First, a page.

Pineapple soda

Not so long ago pineapple products were a rarity in bars – now they’re popping up in mixers, says Hamish Smith.

In 2013 bartenders Dean Callan and Jake Burger gave a talk at Tales of the Cocktail in New Orleans. A far cry from the social narratives discussed at the show in recent years, their talk was on pineapples.

The seeming paucity of appreciation of the humble pineapple had been a bugbear of Callan’s ever since he’d landed in London some years earlier: it was one of his favourite ingredients and without it, drinks such as the Prince of Wales just weren’t the same. “It was difficult to find anyone stocking anything pineapple outside of tiki bars,” he recalls.

The title of the talk? The Pineapple, a Symbol of Hospitality. It’s worth taking a moment to appreciate how prescient that was – in the intervening years, the pineapple did indeed become the symbol of bartending: the golden pineapple serves at Artesian, the tiki shirts and the pin badges, the caps and the T-shirts. If Wales has leeks, bartenders have pineapples and Callan was the movement’s spiritual leader.

Rum, of course, is no stranger to pineapple and recent brands that combine the two, such as Plantation Pineapple, are almost fetishised by the trade. That Boutiquey Gin Company Spit-Roasted Pineapple gin has a following too, and not because it tastes of juniper.

The trade’s penchant for pineapple has percolated into the public domain and now, some of the latest products have come from the world of mixers. Enter, in no particular order, Three Cents Pineapple soda, London Essence Pineapple Crafted soda, and Franklin & Sons’ Pineapple & Almond soda. And while we're at it, Fentimans Tropical Soda too.

"There is definitely a trend in pineapple flavour," says Georgi Radev of Laki Kane in London. “Not only in the bartending community, but in general. Tropical is very fashionable at the moment and pineapple represents it very well.”

Over at Trailer Happiness, bar manager Gabriele Staltari, is a fan. “Pineapple soda is a product that was missing from the mixer category for a long time, at least in Europe. Only a few years ago it was so rare that I used to make my own pineapple soda by clarifying and carbonating pineapple juice.”

While pineapple products have been available in the past, they have tended to be in the old soft drink world of artificial flavours and concentrated juice – not exactly where we’re at right now.

George Bagos, co-Founder of Three Cents, launched a pineapple soda last year. “We like to work with ingredients that are being a bit overlooked by the industry,” he says. “Pineapple has a fantastic natural acidity (courtesy mainly of citric and malic acid) that we usually don’t find in other products. We use the entire fruit, meaning both skin and, most importantly, core, which has a complex acidity and flavour. We wanted to pay tribute to the awesomeness that is the pineapple fruit.”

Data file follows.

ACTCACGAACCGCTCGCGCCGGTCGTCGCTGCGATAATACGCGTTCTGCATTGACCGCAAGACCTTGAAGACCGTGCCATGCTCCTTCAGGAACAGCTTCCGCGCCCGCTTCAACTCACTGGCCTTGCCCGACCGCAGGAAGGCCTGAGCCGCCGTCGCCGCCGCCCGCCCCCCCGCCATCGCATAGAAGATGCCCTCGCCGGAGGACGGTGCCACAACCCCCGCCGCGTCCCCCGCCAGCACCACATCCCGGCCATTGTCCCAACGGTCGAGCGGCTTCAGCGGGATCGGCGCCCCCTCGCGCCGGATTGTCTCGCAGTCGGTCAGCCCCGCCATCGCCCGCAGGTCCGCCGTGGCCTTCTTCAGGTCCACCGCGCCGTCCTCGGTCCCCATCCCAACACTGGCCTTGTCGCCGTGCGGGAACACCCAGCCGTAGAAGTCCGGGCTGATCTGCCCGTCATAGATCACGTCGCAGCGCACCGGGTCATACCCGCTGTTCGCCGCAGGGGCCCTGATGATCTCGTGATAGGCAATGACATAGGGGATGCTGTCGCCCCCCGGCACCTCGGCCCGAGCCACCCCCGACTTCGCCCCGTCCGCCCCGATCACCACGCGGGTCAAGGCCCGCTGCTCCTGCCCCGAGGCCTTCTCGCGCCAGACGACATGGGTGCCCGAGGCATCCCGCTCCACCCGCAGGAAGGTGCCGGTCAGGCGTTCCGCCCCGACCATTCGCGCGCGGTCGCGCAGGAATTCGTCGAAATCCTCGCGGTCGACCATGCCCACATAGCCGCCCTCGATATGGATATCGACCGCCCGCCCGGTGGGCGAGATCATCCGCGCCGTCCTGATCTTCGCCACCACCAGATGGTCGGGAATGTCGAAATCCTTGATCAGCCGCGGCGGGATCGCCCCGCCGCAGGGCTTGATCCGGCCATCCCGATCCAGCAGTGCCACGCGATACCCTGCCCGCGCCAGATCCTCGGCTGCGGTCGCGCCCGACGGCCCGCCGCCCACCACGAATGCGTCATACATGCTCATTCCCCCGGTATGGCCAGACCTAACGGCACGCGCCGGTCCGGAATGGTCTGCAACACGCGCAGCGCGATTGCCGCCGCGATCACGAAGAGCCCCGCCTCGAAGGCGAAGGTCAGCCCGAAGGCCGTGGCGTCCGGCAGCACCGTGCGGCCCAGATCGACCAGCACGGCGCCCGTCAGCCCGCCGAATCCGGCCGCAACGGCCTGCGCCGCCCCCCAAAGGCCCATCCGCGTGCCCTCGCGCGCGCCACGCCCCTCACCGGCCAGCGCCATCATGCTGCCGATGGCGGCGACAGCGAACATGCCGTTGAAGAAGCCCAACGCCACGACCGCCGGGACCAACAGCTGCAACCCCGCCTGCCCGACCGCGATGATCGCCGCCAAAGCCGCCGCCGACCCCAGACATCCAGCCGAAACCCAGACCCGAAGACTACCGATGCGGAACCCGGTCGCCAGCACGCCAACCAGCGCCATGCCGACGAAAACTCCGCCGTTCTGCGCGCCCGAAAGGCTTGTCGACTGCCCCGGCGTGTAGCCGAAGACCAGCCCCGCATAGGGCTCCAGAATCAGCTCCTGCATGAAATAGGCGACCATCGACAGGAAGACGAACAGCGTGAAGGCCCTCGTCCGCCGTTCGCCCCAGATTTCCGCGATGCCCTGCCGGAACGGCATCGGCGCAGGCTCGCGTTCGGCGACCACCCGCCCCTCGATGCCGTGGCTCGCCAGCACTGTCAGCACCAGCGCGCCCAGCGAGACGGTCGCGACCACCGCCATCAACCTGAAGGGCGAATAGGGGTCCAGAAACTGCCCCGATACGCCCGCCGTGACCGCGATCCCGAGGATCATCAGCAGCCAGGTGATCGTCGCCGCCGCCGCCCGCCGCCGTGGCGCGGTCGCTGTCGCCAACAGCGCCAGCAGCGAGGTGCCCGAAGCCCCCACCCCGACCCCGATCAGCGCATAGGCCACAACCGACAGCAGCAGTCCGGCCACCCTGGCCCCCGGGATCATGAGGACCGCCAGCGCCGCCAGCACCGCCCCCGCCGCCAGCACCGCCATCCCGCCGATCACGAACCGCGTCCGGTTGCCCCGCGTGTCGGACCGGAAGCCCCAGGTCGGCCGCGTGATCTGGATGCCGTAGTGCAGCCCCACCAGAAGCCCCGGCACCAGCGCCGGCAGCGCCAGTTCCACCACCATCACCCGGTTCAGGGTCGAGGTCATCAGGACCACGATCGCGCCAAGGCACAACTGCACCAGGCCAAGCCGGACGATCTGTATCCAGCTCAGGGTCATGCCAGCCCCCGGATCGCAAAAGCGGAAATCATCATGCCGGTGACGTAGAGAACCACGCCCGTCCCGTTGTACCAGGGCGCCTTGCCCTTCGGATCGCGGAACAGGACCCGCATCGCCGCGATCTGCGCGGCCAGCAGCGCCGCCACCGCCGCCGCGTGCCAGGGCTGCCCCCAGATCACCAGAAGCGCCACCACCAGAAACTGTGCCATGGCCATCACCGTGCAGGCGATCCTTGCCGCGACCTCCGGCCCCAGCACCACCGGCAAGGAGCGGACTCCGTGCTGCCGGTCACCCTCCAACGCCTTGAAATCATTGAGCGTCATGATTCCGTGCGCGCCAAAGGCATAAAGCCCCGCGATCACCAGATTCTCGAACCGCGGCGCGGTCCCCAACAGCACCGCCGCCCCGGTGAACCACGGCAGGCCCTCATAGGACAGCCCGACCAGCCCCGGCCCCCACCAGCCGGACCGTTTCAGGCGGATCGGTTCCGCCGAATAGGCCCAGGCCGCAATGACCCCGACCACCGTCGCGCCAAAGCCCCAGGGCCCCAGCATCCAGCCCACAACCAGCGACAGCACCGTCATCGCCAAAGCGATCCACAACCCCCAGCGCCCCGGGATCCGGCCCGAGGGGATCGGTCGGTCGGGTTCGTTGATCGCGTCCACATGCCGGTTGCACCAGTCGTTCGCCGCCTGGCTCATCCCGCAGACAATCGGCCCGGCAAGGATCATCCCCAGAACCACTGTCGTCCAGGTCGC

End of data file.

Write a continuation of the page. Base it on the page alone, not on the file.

From the brand side there is another driver. After the success of tonic over the past 10 years, driven by the gin trend, mixer brands naturally looked to other spirits and what they can pair them with. “We knew we wanted mixers for rum and whisky that brought something new to market,” says Sam Coles, senior brand manager at Franklin & Sons.

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Developed from conversations with bartenders, Pineapple & Almond and Mandarin & Ginger soda were the results. Cole says so far most bars are using Pineapple & Almond in rum cocktails.

Elevated experience

But over at London Essence, pineapple’s pairing extends beyond the sugarcane spirit. “Roasted Pineapple Crafted soda pairs beautifully with any premium rum, tequila or vodka,” says Melanie Ginsberg, UK head of marketing at London Essence. "It also offers a less sweet and more sophisticated alternative [to an ordinary soft/mixer], particularly for a growing number of consumers seeking a low/no drinking experience that still feels elevated.”

So what does pineapple soda bring to the bar? “Historically, tiki bars have used sodas just for texture and in very few cases for flavour, but the role they now play in rum and tiki-tropical bars is really a key one in the bartending 2.0 age,” says Trailer’s Staltari. “Clear, low-abv cocktails served tall with a chunk of ice are very popular these days and pineapple soda is the perfect ingredient for tropical bars that want to ride this wave. It also offers a great opportunity to make non-alcoholic cocktails a bit more interesting.

“We have used both London Essence and Franklin. At the moment they are used in a riff on the Jungle Bird called Jungle Fizz, which, as you can imagine, is a long, fizzy version of it. Pineapple soda is also a fantastic rum mixer that will complement almost every rum, perfectly integrating with the fruitiness of Jamaican rums, the green notes of agricoles, and the vanilla and oaky notes of light to medium aged rums. It is also interesting with the treacly notes of the Navy/dark rums in a Dark ’n’ Stormy kind of serve.”

Over at Laki Kane, Radev appreciates all three market entries as they help to make simple cocktails with few ingredients. “You can make delicious highball cocktails, add bubbles, freshness and flavour to any Collins, Sling or Fizz. Also make it taste more tropical. They work great in a Singapore Sling.

“I made a drink called the Spritz Colada, which is an unusual mix of Piña Colada and Spritz. The base was our Laki Kane Dry Spiced rum, which has tropical flavours of mango, green banana, citrus and dry spices finish. I added some coconut butter shrub for coconut flavour, sweetness and viscosity and Fentimans Tropical soda."

So many trends: rum drinks, tropical drinks, long drinks, lighter drinks, carbonated drinks… they all point to fertile pastures for the pineapple. How its fortunes have grown since 2013.